Some of the appeal of Stranger Things can certainly be traced back to the way the show masterfully weaves in cultural references that make you believe that you are reliving the '80s. But it's the uniquely original plot that keeps viewers glued to their screens and the wildly addictive soundtrack that makes it so that you really, truly can't get the show out of your head. Season one mastered the eerie, perfectly pitched synth scoring, and season two lives up to that standard — and that's all thanks to musical heroes Kyle Dixon and Michael Stein.
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Dixon and Stein are members of the Austin, TX, electronic group Survive and, alongside bandmates Adam Jones and Mark Donica, have been making synth-based music since way back in 2009. The two were approached by the Duffer brothers — the creators of Stranger Things — before they had even completed the scripts or begun casting for the show for Netflix, and early pitch material featured an original Survive song as its soundtrack. Dixon and Stein later composed the scoring for the series as well as its iconic opening credits, though it wasn't immediately obvious that they were about to become part of a cultural phenomenon.
As Esquire reported last year, the duo didn't think much of the show's premiere on Netflix. "Kyle Dixon left on a camping trip to Portland," the story goes. "He was gone through Sunday without service, and when he finally got back to civilization, he had missed hundreds of calls and emails. The score he'd created with his bandmate Michael Stein for Netflix's surprise hit sci-fi series had, over the weekend, become one of the most talked about pieces of music of the year." So much so, in fact, that Dixon and Stein would receive an Emmy for their work.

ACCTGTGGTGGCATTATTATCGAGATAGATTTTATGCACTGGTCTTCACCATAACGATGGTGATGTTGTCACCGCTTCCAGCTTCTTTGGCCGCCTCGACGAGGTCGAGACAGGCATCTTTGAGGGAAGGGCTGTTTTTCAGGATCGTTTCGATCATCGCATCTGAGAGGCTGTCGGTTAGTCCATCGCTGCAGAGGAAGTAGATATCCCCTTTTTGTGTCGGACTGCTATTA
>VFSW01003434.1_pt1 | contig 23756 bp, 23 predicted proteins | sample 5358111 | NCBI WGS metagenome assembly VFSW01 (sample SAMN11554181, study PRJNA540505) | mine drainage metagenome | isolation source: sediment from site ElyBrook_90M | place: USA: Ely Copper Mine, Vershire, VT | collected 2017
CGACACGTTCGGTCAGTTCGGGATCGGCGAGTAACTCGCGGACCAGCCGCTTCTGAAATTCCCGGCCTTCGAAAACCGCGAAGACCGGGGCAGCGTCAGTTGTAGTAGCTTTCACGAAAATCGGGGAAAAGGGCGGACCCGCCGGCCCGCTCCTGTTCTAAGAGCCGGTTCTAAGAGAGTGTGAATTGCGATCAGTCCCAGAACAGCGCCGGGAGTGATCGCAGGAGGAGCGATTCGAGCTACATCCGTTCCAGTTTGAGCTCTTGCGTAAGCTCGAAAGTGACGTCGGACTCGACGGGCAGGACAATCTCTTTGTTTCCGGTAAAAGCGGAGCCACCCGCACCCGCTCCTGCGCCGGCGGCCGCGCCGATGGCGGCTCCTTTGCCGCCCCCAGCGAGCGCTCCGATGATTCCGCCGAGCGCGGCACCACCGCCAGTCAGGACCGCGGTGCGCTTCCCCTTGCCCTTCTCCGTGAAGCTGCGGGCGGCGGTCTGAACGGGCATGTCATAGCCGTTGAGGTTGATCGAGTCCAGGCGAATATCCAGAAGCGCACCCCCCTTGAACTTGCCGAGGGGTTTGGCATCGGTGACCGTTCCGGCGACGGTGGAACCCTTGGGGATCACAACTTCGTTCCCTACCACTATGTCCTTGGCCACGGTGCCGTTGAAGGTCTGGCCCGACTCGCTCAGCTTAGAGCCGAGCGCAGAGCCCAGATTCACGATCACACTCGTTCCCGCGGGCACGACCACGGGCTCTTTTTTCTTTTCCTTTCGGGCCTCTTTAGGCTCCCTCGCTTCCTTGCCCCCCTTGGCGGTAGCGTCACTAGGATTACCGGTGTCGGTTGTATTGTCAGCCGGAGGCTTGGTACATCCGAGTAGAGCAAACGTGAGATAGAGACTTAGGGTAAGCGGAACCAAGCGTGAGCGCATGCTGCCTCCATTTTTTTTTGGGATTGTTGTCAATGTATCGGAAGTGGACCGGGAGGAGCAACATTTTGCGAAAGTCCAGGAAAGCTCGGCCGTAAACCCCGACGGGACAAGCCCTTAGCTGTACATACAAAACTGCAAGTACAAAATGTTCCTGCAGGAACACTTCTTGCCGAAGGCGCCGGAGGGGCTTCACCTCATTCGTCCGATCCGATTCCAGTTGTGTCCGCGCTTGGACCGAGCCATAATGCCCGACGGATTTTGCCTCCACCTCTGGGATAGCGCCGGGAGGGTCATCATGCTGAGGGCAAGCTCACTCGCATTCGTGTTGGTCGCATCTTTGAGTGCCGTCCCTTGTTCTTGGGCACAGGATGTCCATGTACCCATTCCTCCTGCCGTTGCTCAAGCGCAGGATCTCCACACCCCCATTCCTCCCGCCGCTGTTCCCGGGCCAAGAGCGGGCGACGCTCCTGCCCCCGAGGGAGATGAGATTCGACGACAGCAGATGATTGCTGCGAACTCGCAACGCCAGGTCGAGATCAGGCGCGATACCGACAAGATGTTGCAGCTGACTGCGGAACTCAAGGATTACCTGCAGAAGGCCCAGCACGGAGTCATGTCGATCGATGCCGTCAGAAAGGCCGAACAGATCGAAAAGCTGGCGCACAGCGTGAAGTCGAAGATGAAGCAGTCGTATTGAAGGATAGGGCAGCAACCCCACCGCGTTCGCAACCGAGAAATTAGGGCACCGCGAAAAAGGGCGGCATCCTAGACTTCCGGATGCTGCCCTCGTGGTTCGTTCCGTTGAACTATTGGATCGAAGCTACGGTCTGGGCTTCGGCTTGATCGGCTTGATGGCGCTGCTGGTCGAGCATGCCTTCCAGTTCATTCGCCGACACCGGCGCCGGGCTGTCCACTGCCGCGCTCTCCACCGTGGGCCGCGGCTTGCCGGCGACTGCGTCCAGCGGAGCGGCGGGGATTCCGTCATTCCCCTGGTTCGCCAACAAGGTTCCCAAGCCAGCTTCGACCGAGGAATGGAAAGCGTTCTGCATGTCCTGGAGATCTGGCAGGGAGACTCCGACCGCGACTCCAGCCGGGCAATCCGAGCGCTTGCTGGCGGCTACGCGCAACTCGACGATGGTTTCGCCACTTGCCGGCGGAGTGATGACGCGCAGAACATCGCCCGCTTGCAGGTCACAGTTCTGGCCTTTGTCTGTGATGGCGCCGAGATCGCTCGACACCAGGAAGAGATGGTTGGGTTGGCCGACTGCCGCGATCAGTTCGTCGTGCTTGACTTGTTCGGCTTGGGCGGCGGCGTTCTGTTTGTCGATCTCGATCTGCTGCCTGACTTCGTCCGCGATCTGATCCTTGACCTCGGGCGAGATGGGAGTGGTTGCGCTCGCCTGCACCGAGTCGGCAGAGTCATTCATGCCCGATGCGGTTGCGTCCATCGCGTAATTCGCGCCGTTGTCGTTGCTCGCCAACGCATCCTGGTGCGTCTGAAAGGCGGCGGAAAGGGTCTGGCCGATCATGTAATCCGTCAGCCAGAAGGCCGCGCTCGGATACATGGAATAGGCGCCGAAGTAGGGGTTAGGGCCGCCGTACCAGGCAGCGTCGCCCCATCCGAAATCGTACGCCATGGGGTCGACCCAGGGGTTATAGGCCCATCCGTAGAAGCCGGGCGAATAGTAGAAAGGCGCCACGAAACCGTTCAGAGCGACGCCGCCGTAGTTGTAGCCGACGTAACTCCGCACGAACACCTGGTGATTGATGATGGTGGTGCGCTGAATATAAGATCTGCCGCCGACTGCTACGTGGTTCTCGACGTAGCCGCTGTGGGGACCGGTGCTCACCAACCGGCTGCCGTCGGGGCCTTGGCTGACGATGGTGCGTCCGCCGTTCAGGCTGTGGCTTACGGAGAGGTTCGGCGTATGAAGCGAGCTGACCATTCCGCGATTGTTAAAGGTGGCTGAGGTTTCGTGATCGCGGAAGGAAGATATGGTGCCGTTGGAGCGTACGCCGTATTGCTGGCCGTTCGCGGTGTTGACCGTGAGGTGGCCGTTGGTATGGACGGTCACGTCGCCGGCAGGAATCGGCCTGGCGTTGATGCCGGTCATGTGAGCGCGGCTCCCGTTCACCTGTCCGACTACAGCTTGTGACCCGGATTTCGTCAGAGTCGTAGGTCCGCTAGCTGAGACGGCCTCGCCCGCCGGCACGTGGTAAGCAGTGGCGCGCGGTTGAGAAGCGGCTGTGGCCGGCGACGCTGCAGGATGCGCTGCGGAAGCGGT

In an interview with the LA Times, it was revealed that Survive's signature electro vibe was altered slightly for Stranger Things 2 — in other words, for the very first time ever, Michael Stein and Kyle Dixon used actual instruments to create the perfect pitch for the second season. It's not an obvious shift, though, as Stein revealed in the interview, saying the audio had been "so processed that viewers might have a tough time 'even noticing that we're using it to any degree.'"
Survive's new album, RR7387, is slated for release on Nov. 3 — and until then, Stein and Dixon are out on the road performing the Stranger Things tunes that we have all come to know and love. And be sure to check out the stand-alone score, one which Dixon described in a 2016 interview as being responsible for making people uncomfortable, intrigued, and "you know, happy and nostalgic and remembering their childhood as well . . . But then being scared as f*ck."